Mia (my wonderful wife) has been interested in seeing how far off the grid we can get. She’s studying and playing with natural building, researching solar energy, and thinking and writing about the various ways we are dependent on the "Matrix" of culture and industry that maybe don’t serve our families’ well-being.
This week, as part of that quest, she decided to find out what it would take to make our own tofu. The long and short of it: it’s easier than you might guess, but fairly time-consuming. The tofu is awesome, and we get a bunch of cool by-products like okara and broth.
The directions come from a huge tome called "The Book of Tofu," which, improbably, has about a thousand tofu recipes. This post will not contain specific instructions, because if you really want to make tofu yourself, you can certainly spring for a used copy of the book online (we got ours at amazon for 77 cents, plus shipping).
Step 1: Soak soybeans overnight
Step 2: Blend soaked soybeans with water
Step 3: Pour the soybean blend into boiling water, stirring well for 7-10 minutes. Remove from heat when the foam at the top is about to froth over the sides of the pot.
Step 4: Ladle the mixture into a cheesecloth-draped colander resting over a big bowl or pot. Squeeze out all the liquid from the cheesecloth (it will be very hot, so wear gloves, wait a while, or prepare for pain). The liquid is now actually unsweetened soymilk. Instead of costing $3/quart like it does in the store, you can get a gallon of soymilk for about 50 cents worth of beans. The quart cost: about 13 cents. Hmmmm…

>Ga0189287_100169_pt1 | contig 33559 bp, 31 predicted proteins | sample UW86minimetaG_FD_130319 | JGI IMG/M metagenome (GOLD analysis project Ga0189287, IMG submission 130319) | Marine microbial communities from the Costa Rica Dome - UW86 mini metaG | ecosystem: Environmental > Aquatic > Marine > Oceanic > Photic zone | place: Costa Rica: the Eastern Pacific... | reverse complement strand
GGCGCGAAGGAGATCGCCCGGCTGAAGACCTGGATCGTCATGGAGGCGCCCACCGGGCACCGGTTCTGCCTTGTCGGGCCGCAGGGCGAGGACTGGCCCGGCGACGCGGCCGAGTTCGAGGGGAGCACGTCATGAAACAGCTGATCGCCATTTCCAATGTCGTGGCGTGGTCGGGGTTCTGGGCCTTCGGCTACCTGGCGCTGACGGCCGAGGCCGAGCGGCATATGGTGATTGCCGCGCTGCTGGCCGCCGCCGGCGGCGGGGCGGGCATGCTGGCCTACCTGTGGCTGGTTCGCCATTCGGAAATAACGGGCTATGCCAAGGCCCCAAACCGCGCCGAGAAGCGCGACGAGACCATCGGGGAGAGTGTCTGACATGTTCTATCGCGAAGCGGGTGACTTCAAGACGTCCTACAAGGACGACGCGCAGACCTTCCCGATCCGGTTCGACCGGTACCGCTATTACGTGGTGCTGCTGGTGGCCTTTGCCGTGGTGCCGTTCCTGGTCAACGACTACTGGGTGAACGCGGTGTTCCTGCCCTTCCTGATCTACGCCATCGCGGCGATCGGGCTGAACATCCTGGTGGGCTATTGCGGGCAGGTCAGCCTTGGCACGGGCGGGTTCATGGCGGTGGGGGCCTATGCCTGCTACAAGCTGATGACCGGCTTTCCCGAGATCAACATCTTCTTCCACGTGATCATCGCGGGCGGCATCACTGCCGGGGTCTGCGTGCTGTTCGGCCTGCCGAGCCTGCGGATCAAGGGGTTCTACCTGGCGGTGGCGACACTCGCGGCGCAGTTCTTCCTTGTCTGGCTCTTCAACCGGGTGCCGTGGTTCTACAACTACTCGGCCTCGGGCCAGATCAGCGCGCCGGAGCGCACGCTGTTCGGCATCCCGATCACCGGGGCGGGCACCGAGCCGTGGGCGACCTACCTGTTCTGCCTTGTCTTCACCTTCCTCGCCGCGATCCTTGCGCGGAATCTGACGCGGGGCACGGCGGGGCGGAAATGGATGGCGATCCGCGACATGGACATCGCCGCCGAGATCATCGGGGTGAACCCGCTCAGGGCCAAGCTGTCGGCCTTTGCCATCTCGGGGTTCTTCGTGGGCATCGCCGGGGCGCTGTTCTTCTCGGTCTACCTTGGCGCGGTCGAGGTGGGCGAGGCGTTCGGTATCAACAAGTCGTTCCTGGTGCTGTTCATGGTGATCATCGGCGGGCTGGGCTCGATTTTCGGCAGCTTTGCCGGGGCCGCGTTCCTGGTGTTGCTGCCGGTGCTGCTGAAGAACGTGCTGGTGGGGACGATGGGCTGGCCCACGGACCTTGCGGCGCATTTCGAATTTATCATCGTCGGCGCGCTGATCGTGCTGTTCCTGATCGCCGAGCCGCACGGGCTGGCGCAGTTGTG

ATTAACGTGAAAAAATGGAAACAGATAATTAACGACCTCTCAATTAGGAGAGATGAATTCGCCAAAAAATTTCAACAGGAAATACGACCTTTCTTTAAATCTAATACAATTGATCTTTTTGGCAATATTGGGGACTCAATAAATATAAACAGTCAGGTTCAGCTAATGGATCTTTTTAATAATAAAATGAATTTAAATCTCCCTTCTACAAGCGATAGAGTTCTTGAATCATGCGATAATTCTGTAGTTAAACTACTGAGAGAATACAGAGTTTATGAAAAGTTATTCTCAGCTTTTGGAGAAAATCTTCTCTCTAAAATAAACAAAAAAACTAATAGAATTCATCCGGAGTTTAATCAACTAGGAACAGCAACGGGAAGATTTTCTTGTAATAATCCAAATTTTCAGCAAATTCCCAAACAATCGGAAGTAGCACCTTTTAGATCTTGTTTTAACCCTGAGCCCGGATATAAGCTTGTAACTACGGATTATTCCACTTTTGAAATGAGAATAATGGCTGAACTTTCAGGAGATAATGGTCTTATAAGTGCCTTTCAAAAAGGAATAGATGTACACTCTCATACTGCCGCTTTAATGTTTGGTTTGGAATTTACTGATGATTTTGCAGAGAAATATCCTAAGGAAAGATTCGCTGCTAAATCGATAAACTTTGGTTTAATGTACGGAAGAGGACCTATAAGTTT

Separating the curds from the whey:
Squeeze the tofu udder: ouch!
Here’s the soymilk:
And here’s the curds, known in Japanese as "okara." There are dozens of cool things you can do with okara, one of which is not making chocolate chip raisin cookies, which were frankly disgusting.
Step 5: Dissolve some nigari (a crystal coagulant derived from sea salt or seaweed) in boiling water and add that to the soymilk. Cover for a few minutes. When you open the lid, prepare to be amazed.
Here comes the nigari:
Look, Ma! Proto-Tofu!
Up close and personal:
Step 6: While the tofu is tofu-ifying in the pot with the nigari, prepare a tofu press (a specialty item that we bought online) by lining it with cheesecloth and placing it over a tray or tub that will catch the runoff liquid. When the tofu has coagulated, use a slotted spoon to carry it into the press.
Here comes the tofu!
Ready to press:
Step 7: Wrap the cheesecloth over the top of the tofu. Put the lid on the tofu press and use a weight (like a can of tomatoes – hey, Muir Glen, wanna throw any product placement bucks our way?) to drain more liquid out of the box. Reserve this liquid, along with the liquid left over in the pot, for soup stock. Let the tofu drain for about 10 minutes.
Step 8: Remove the sides of the press and place the tofu, along with the top and bottom of the press, into a bath of cold water. Remove the box and the cheesecloth.
Voila: a pound and a half of tofu! (Supermarket cost: about three dollars)
If you want to learn more, post your question to Comments below. If there’s enough interest, we may put together a video and collect the links where we got the info and supplies.